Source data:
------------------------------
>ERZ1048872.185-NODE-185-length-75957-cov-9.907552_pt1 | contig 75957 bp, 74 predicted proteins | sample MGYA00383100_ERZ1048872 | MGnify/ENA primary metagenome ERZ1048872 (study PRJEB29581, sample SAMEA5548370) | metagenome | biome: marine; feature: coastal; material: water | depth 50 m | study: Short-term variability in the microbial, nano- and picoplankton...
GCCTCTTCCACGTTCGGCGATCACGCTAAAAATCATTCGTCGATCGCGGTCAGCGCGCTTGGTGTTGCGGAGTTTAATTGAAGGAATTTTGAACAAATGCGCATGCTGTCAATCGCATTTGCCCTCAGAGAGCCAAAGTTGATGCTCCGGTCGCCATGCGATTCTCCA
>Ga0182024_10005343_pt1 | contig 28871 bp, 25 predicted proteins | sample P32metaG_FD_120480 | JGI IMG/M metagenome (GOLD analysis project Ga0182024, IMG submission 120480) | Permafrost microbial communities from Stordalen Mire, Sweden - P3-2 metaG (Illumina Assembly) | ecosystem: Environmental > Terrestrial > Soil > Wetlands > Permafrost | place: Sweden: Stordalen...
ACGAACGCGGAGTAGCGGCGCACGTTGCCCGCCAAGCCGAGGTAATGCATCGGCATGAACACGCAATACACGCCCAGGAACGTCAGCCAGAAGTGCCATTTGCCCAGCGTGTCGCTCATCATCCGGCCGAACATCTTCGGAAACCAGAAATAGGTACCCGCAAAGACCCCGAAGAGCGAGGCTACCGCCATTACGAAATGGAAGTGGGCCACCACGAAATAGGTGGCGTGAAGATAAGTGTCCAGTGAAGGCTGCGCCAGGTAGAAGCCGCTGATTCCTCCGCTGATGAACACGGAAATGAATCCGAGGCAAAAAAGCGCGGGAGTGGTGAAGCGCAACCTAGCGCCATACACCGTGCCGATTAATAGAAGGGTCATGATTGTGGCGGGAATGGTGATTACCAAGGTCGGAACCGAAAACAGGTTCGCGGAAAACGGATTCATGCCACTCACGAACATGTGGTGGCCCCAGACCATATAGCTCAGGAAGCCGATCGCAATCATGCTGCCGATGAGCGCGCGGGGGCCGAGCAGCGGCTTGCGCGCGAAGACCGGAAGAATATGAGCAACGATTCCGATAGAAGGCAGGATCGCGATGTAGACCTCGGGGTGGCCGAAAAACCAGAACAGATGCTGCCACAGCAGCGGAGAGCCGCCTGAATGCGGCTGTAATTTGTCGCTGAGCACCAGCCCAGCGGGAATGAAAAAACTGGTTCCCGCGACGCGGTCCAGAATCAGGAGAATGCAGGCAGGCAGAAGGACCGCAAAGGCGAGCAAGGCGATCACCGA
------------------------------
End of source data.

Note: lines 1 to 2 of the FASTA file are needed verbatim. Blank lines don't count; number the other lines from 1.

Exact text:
>ERZ1048872.185-NODE-185-length-75957-cov-9.907552_pt1 | contig 75957 bp, 74 predicted proteins | sample MGYA00383100_ERZ1048872 | MGnify/ENA primary metagenome ERZ1048872 (study PRJEB29581, sample SAMEA5548370) | metagenome | biome: marine; feature: coastal; material: water | depth 50 m | study: Short-term variability in the microbial, nano- and picoplankton...
GCCTCTTCCACGTTCGGCGATCACGCTAAAAATCATTCGTCGATCGCGGTCAGCGCGCTTGGTGTTGCGGAGTTTAATTGAAGGAATTTTGAACAAATGCGCATGCTGTCAATCGCATTTGCCCTCAGAGAGCCAAAGTTGATGCTCCGGTCGCCATGCGATTCTCCA